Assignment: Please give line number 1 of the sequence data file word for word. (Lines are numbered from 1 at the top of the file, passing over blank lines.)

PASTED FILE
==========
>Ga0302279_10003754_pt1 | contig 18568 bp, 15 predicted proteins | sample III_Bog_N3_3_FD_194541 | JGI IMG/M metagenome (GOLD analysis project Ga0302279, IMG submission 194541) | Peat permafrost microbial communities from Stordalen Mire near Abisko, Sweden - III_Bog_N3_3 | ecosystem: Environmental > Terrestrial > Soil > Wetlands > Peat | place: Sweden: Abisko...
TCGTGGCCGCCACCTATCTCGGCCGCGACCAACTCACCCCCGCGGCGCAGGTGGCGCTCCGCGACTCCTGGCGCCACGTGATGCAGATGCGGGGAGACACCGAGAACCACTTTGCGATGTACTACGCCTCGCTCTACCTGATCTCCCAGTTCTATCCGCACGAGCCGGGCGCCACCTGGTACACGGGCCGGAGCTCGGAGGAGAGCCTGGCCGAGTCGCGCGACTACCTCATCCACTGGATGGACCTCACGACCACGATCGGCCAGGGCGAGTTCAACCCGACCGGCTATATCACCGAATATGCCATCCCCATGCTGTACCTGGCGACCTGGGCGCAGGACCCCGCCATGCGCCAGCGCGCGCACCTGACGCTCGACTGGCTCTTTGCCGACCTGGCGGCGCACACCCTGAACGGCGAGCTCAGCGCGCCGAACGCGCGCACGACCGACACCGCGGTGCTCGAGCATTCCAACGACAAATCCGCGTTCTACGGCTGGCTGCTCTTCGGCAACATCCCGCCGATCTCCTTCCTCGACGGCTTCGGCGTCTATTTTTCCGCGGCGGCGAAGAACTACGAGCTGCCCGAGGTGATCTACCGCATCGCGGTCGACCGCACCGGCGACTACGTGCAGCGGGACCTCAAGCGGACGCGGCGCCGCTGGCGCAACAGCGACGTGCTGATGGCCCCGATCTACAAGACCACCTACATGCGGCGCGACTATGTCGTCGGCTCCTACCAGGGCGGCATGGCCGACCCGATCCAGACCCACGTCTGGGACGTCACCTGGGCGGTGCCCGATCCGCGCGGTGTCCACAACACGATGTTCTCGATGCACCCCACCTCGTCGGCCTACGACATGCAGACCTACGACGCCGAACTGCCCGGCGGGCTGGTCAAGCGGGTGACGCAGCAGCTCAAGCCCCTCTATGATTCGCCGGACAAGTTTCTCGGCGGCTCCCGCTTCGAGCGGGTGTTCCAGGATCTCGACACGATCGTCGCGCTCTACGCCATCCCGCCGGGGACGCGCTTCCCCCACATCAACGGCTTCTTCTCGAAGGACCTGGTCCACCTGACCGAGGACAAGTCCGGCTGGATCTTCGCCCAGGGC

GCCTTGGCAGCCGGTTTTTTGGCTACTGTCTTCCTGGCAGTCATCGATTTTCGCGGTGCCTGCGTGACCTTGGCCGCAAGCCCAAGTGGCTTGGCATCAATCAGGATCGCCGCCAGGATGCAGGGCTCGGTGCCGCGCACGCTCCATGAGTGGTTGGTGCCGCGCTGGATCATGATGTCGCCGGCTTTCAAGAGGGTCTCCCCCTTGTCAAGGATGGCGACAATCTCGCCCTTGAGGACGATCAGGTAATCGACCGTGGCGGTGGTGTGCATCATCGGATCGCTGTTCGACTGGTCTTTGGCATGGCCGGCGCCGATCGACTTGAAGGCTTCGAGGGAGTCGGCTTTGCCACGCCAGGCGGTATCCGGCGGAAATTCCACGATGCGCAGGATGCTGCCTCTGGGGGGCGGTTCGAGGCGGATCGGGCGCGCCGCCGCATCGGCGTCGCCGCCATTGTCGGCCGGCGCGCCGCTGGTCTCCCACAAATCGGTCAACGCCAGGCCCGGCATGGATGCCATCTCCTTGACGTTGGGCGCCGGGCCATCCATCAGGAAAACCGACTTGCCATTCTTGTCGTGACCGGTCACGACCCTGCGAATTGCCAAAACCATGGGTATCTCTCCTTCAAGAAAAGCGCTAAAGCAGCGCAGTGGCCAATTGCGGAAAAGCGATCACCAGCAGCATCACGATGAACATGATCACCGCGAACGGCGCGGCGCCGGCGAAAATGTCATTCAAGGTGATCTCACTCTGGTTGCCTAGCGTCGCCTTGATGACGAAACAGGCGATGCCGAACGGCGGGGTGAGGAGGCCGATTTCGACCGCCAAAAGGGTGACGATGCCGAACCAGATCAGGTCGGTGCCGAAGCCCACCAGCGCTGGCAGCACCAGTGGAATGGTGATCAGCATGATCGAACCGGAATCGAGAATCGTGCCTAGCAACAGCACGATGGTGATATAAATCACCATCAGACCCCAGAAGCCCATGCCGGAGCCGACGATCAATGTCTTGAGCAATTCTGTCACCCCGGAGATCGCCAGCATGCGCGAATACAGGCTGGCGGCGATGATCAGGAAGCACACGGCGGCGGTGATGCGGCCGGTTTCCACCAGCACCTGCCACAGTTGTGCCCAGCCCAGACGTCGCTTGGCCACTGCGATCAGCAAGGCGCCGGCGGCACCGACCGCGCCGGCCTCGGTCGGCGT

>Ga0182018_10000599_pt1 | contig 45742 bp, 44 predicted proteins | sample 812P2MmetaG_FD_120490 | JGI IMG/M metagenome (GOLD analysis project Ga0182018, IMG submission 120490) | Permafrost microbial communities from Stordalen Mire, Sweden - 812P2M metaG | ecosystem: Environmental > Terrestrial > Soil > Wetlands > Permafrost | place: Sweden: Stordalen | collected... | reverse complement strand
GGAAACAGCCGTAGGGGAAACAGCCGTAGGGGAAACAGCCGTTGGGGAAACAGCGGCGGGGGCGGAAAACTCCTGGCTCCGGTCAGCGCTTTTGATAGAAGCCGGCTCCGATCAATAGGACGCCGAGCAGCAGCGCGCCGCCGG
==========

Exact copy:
>Ga0302279_10003754_pt1 | contig 18568 bp, 15 predicted proteins | sample III_Bog_N3_3_FD_194541 | JGI IMG/M metagenome (GOLD analysis project Ga0302279, IMG submission 194541) | Peat permafrost microbial communities from Stordalen Mire near Abisko, Sweden - III_Bog_N3_3 | ecosystem: Environmental > Terrestrial > Soil > Wetlands > Peat | place: Sweden: Abisko...